Through extensive research I have learned that the Pascoli floor rail kit is no easier than the Rally kit to install so therefore I kept my Rally kit. My holes did not line up and if I could do it all over again I would have had the holes in body filled before having the bike painted and I would drill new holes to ensure everything fit (mark the new holes for the painter). When you hog out the holes in your rail they become much more oval shaped and this allows them to move during install.

3) If you floor rails do not line up flush with the floor board, use a hair dryer on the lowest setting to warm them. Now use a hook with rubber on it and screw it into a piece of wood for leverage and roll your floor rail to shape. Only apply pressure to the base, not the lip, of your floor rails or you will crush it If a gap still exists, leave the floor rails on so your body/paint guy can straighten your frame.

4) For the arch on the front of the floor rails put a propane camping bottle in your vice and clamp down. Now put a sock over your warm floor rail and GENTLY roll in the shape a tiny bit at a time; frequently checking so you don't curve it too much.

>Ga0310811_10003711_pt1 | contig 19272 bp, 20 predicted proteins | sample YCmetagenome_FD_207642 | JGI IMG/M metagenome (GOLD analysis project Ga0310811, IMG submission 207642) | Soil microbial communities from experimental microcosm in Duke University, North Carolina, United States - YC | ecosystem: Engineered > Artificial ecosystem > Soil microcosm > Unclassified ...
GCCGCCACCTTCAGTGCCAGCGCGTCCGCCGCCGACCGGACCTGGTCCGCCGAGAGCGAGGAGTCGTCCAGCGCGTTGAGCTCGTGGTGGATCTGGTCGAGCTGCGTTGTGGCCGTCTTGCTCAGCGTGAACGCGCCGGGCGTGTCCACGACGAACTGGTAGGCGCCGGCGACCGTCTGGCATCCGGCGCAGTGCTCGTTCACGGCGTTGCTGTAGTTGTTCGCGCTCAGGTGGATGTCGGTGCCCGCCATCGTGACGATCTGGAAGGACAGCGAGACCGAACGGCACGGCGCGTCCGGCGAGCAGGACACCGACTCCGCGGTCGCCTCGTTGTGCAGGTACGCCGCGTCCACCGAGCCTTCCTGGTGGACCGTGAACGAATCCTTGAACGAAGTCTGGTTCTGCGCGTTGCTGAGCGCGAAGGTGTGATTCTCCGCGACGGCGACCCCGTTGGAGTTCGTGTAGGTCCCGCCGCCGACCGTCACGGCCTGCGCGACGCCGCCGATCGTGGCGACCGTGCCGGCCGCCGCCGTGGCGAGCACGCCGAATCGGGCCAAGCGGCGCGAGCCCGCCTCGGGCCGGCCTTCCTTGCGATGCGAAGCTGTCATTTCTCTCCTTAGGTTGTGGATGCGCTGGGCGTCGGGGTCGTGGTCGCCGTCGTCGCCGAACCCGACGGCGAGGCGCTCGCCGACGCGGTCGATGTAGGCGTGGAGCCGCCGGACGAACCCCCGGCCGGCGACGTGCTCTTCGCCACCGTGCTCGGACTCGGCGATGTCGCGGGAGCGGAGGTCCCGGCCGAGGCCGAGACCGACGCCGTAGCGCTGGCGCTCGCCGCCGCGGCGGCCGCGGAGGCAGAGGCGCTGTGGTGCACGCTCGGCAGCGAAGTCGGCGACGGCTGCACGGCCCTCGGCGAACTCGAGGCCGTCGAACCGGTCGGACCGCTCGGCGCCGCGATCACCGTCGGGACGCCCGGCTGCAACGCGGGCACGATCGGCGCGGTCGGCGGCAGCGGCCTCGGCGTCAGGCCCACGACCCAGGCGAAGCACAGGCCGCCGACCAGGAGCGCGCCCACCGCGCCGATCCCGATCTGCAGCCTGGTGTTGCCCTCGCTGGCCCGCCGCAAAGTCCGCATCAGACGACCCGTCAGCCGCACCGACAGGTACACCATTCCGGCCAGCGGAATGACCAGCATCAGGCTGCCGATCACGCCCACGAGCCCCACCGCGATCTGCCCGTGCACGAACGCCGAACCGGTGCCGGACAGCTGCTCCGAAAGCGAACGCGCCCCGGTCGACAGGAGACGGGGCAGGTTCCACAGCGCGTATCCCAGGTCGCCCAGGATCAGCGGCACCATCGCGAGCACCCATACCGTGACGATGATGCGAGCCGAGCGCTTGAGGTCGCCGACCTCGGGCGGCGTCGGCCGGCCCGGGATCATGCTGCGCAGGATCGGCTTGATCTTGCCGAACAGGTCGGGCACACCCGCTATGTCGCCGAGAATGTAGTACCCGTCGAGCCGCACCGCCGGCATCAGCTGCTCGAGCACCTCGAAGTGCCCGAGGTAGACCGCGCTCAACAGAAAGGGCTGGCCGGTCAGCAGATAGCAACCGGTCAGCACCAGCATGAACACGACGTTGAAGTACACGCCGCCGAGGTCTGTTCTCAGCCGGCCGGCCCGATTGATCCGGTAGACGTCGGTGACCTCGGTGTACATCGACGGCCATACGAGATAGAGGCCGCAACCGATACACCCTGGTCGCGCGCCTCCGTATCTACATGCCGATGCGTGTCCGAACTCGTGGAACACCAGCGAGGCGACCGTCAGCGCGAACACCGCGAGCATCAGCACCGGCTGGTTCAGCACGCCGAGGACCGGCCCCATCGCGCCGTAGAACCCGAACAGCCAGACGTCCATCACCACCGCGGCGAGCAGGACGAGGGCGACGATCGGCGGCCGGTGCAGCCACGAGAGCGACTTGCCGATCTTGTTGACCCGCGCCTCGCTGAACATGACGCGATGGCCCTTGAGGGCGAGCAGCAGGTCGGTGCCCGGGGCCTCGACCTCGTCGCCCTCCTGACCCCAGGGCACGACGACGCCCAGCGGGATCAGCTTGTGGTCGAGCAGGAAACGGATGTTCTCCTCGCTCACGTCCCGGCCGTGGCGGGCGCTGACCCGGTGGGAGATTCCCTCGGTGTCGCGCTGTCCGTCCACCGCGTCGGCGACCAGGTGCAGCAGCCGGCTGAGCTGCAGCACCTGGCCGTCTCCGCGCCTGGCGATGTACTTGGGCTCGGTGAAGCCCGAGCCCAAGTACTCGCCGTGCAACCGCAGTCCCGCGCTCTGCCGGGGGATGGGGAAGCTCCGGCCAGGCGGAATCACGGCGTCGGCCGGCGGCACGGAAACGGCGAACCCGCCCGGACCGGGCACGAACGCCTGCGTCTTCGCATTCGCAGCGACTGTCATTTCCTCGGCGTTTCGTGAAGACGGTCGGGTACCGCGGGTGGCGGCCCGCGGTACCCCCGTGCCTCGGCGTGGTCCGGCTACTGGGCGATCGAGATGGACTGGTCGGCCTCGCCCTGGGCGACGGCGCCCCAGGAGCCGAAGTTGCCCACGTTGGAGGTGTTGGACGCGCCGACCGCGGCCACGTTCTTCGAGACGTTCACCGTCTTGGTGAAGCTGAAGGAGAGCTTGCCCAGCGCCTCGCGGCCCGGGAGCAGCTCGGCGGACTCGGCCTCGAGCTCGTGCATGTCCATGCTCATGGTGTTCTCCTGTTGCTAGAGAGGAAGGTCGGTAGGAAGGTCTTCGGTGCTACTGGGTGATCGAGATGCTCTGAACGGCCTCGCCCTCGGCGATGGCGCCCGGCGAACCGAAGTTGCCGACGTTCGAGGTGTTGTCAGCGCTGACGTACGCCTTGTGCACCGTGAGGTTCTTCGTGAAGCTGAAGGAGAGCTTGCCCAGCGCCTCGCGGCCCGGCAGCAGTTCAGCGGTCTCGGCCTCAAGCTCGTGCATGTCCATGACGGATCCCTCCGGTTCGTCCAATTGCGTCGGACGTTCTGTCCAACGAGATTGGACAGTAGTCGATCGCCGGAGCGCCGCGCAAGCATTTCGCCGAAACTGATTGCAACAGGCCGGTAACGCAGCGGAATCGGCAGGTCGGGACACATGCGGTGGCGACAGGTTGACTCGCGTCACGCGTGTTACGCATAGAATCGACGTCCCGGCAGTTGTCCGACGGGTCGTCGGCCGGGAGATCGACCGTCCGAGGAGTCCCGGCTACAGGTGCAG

5) Make sure the end caps fit properly and that the rivet will not be at too much of an angle. Mine were and this cause the end caps to move slightly so a couple of them did not sit perfectly flush with the floor rail end.

6) File the mold off your end cap and polish it with Mother's Chrome Polish.

7) Examine each end cap and select each of the 12 ends in order to hide the blemishes of the file on the end cap. Number each end cap and end rail 1-12 so you remember which one goes where.

8) You will need to make two punches. Go to your local Harbor Freight Tools and spend a $1.67 for a 3-piece nail punch set on sale. Cut them back so the diameter is huge. For the "waffle" make a three cuts across in each direction with a hack saw. Then file them. Leave it waffle tips square -- don't angle them -- it won't look good. With the other punch (or bolt like I used) drill out a cone shape to slip into the end cap head to hold the rivet head it place while hand peening.

9) When the bike is back from the painter put a nice thick protective paper cover over your floor board. Double check all the holes line up. Now file out -- do NOT drill out -- the holes in your frame. Once they are cleaned out enough for the rivets to fit through seal the holes with an epoxy-based paint to protect your frame from rust. Let dry.

10) I opted to pop rivet my rails and to hand peen the 12 end caps only. I purchased all aluminum pop rivets. Pop rivet guns are cheap. Pop rivet the floor rails, but do NOT tighten them all the way or you will bend the rails. Only tighten them all the way after you have every hole pop riveted. Also, make sure the out rail rivets are flush against the body and not hung up on the outer lip. Many people prefer to use washers with pop rivets.